U.S. auto safety regulators are allowing General Motors to delay a large recall of potentially defective air bags, giving the company time to prove that the devices are safe and to possibly avoid a huge financial hit.
U.S. auto safety regulators have closed an investigation into Nissan Rogue air bags without seeking a recall.
Honda must do more to track down owners of 300,000 cars with highly dangerous Takata air bag inflators and make sure they are repaired, the nation's top auto safety regulator said Wednesday.
Victor DaRosa stands under a scorching afternoon sun, loading bags onto a jet heading to Detroit.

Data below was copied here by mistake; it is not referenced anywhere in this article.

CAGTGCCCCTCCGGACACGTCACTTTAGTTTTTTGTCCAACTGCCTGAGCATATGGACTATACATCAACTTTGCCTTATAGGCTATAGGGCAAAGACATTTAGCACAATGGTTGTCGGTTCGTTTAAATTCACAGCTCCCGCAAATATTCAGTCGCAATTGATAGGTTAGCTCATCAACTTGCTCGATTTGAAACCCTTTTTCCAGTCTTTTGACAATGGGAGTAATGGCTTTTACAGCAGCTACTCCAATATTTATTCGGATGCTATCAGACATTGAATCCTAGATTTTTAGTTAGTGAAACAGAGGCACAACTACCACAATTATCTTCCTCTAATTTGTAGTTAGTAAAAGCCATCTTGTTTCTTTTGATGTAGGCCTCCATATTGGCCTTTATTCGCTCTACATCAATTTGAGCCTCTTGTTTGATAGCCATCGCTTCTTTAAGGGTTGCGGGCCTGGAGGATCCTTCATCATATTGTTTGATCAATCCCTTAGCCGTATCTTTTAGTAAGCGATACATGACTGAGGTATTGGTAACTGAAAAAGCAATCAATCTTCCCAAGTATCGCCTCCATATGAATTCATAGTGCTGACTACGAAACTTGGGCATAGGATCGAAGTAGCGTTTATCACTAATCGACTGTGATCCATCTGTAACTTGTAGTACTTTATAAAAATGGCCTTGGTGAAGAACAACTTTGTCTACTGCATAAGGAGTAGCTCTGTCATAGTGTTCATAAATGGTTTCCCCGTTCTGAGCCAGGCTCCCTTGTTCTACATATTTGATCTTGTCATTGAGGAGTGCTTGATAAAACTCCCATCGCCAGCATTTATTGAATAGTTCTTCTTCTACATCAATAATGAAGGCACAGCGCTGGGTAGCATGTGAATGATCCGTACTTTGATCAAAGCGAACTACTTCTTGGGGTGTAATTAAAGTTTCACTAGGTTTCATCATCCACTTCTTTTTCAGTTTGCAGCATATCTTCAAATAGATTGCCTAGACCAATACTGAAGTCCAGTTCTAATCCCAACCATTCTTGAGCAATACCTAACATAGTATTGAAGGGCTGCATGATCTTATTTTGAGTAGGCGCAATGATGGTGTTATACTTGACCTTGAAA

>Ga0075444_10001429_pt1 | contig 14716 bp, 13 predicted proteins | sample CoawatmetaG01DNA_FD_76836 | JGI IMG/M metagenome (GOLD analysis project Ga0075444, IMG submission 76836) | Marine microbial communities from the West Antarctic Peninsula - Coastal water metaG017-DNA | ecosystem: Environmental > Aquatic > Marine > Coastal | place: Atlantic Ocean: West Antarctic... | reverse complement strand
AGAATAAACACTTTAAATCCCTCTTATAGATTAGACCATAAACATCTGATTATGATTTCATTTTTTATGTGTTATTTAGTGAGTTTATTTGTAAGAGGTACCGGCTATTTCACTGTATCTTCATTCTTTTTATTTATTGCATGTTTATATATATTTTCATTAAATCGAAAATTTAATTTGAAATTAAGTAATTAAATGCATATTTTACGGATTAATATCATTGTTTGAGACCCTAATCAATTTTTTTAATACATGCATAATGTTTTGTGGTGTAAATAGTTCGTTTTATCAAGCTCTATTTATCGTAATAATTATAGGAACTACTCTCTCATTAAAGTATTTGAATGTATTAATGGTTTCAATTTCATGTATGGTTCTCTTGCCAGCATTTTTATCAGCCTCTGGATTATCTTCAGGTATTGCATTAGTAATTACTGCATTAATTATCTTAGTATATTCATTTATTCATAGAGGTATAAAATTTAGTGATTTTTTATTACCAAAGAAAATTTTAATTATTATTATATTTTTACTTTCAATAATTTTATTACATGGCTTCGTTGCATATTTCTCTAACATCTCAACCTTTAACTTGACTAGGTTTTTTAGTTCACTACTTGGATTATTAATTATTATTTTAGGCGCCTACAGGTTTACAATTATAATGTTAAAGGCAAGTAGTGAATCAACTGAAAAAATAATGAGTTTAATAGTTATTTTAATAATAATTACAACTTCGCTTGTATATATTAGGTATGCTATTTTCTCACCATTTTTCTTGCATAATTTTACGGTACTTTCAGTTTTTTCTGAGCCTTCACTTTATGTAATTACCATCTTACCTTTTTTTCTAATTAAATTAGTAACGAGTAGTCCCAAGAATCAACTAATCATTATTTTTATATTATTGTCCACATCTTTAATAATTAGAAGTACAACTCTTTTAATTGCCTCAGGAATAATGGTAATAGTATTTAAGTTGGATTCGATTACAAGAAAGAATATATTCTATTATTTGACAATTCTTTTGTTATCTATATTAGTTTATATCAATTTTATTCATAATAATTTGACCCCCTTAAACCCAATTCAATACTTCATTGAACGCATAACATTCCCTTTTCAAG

Auto safety regulators in two countries are investigating another deadly air bag problem that could affect up to 8 million vehicles.
The U.S. government is urging owners of 313,000 older Hondas and Acuras to stop driving them and get them repaired after new tests found that their Takata air bag inflators are extremely dangerous.
Toyota announced Wednesday it is recalling 1.43 million vehicles for defective air bags and another 2.87 million vehicles for faulty fuel emissions controls.
By next week, Fiat Chrysler plans to stop producing new vehicles in North America with the most dangerous type of Takata air bag inflators.
Nearly 4 million Nissan cars are being recalled due to major safety problems where passenger air bags or seat belts could fail in a crash, leading to serious injuries or fatalities.
General Motors Co. said Thursday it will phase out cars without air bags and other safety features after its Chevrolet Sail subcompact flunked a crash test in Latin America.